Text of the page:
Honor is a brand in a state of flux. Once known as the cool kid on the block — a smart, funky alternative to the boring mid-range phone pack — it’s now looking at the premium-flagship handset market with envious, yet hungry eyes.
The problem is that if you are really going to take on the likes of the iPhone XS, Google Pixel 3 and Samsung Galaxy Note 9, then you need to come oozing innovation and packing impressive specs.
On paper, that's exactly what Honor has done with the Honor View 20. You can’t get much more impressive than the View 20’s headline-grabbing feature, its 48-megapixel rear camera, which is just one of two lenses on the phone’s back. It's a record sensor size for a phone camera, a revelation and a feature that demands to be interrogated. That is exactly what I’ve been doing since I got my hands on this handset at CES 2019.
Honor View 20 Cheat Sheet
- The View 20 is packed with megapixels: there’s a 48-MP rear camera and a 25-MP front camera on board.
- It’s the first screen to be released with a punch-hole camera on its display, ahead of Samsung’s upcoming Galaxy S10.
- It has the same Kirin 980 chipset found in the high-end Huawei Mate 20 Pro.
- Honor waves goodbye to EMUI, as the View 20 uses Magic UI 2.0 software, a re-skinned version of Android 9.
- Battery is big: the View 20 has a 4000mAh battery capacity and also USB-C fast charging (5V).
Pricing and Availability
There are two models available -- the first with 6GB RAM and 128GB storage, and the second with 8GB RAM and 256GB storage. These are quite considerable specs, but Honor is usually very competitively priced. And the View 20 is of no exception with official pricing for the 128GB version coming in at £499 / 579 Euros.
For American readers, those above prices convert directly to $648. Unfortunately, it's unclear at this time whether the View 20 is going to be offered by any carriers or retailers in the U.S. Honor is part of Huawei, after all, which isn't enjoying a great relationship with the U.S. government at the moment.
Even before that relationship got frosty, previous Honor devices struggled to make it to American shelves. Again, check back here soon to see if we have any updates about who's selling the View 20 and for how much.
Honor View 20
|Price||£499 / 579 Euros|
|Operating System||Android 9.0 Pie with Magic UI 2.0|
|Display||6.4 inches LCD (2310 x 1080)|
|Front Camera||25MP (f/2.0)|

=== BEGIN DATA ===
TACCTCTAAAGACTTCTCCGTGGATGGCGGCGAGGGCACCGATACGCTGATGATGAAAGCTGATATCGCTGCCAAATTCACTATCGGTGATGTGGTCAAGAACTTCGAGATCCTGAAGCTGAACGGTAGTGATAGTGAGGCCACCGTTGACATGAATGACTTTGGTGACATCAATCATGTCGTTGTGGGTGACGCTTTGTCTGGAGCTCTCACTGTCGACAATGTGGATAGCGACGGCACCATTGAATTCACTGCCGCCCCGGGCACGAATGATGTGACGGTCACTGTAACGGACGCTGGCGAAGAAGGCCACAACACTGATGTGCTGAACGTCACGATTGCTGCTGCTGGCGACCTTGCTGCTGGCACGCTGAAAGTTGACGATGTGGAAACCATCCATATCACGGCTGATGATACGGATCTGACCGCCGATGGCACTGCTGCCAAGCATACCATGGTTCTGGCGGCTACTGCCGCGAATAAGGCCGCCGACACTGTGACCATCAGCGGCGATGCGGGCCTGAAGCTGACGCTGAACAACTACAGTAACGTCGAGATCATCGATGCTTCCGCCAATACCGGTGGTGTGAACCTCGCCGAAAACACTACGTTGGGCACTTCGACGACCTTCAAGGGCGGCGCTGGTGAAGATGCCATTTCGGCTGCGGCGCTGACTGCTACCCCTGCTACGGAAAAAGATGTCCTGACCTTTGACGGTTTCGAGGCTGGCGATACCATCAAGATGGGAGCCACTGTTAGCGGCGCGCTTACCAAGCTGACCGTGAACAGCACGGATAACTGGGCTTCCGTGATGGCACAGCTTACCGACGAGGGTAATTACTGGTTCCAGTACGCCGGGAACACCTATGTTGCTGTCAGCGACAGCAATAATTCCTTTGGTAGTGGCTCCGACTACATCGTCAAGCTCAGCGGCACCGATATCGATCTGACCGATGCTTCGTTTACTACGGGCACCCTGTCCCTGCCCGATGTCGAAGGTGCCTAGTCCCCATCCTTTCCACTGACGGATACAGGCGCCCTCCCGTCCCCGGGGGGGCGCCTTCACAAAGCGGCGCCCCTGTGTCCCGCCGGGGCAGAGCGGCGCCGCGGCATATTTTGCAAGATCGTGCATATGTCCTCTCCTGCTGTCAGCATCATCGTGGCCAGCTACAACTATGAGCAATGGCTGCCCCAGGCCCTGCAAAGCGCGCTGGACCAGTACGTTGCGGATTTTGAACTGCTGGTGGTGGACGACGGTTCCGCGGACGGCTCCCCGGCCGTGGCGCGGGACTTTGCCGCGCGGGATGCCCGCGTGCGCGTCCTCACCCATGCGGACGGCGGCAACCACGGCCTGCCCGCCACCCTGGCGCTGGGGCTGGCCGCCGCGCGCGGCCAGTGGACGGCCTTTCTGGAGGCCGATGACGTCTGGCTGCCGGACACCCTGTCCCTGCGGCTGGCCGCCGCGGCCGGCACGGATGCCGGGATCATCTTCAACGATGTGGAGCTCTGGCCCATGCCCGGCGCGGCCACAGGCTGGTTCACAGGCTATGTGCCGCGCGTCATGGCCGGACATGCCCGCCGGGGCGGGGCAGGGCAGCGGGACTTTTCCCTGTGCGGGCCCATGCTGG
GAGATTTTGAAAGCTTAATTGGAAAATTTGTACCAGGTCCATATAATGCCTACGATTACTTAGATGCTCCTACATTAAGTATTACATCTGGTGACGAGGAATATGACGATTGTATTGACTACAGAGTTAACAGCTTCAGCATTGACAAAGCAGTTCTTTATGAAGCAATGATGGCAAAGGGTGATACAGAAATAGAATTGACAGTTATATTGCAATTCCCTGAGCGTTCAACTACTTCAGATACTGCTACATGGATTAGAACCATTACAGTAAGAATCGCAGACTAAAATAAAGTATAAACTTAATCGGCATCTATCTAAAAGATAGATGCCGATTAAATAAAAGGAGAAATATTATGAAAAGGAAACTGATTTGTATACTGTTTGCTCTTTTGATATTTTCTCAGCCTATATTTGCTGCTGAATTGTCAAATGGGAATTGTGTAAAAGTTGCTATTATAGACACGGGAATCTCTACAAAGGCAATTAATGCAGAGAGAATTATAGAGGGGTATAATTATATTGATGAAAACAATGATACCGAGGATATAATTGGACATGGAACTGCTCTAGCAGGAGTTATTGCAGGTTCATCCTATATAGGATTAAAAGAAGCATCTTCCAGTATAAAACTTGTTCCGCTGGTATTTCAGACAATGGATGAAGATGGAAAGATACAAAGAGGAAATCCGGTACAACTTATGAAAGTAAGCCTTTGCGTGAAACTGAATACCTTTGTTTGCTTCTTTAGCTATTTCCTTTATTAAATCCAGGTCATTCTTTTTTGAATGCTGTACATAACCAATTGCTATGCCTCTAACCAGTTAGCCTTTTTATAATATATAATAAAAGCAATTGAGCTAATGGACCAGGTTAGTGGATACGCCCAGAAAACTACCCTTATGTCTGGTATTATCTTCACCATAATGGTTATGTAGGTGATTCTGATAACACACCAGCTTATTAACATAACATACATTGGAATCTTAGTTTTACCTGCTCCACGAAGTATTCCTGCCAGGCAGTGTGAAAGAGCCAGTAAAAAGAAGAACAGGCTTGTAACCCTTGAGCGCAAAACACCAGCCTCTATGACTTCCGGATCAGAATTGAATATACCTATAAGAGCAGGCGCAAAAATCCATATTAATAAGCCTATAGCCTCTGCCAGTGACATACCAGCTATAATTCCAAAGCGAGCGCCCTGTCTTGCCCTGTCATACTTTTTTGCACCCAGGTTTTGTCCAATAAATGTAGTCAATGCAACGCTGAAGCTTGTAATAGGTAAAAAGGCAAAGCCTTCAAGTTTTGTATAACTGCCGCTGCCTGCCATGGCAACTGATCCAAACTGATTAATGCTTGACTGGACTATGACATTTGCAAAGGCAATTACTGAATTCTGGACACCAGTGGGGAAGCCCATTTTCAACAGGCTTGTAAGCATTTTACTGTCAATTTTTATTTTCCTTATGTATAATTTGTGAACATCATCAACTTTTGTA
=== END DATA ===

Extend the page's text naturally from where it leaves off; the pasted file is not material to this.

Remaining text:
|Rear Camera||48M (f/1.8)|
|Colors||Sapphire Blue, Midnight Black, Phantom Blue|
|Size||156.9 mm (H) x 75.4 mm (W) x 8.1 mm (D)|
Design: Beating rivals to the punch (hole)
The Honor View 20 is the phone first to come to market with what will eventually be a common design: a screen (6.4-inch, 2310x1080 resolution, IPS LCD display) with a punch-hole camera. It’s beautiful to look at, given that we have all had to put up with notches over the past year and a half.
The circle in the left corner, which houses a 25-MP, 27mm selfie camera (f/2.0), is barely noticeable at first glance. When the front camera does occasionally catch your eye, especially when you're Googling or using any app with a lot of white space, it’s a little like a black hole sucking all the light and vying for attention. On the (w)hole, however, it’s non-intrusive and lacks the annoyance a notch brings.
The View 20’s brilliant screen is bordered by a slight bezel. It’s noticeable but accentuates the all-screen display. If you flip the phone over, you can’t help but be mesmerized by the holographic V-shaped design on the glass rear. It’s a wonderful design flourish that is really is a joy to look at when it catches the light.
The only ugly thing about the back is the phrase Honor uses to describe this type of color scheme: nanolithographic. Ugh.
Size wise, the View 20 fits well in the hand. Measuring 6.18 x 2.97 x 0.32 inches (156.9 x 75.4 x 8.1mm) it is somewhat sleeker than other 6.4-inch smartphones, which very much veer into phablet territory. For instance, Samsung’s Galaxy Note 9 has the same screen size but is a chunkier 161.9 x 76.4 x 8.8mm. The 6.5-inch iPhone XS Max, at 157.5 x 77.4 x 7.7mm, is beaten by the View 20 in all but thickness.
The View 20 weighs 180g (6.35 oz). Compare this to the Note 9 (201g) and iPhone XS (174g), and you have a phone somewhere in the middle of them both. In my tests, its weight makes the View 20 a solid phone to use, one that doesn’t feel flimsy yet won’t give you arm ache when you hold it up for the inevitable selfies you will be taking.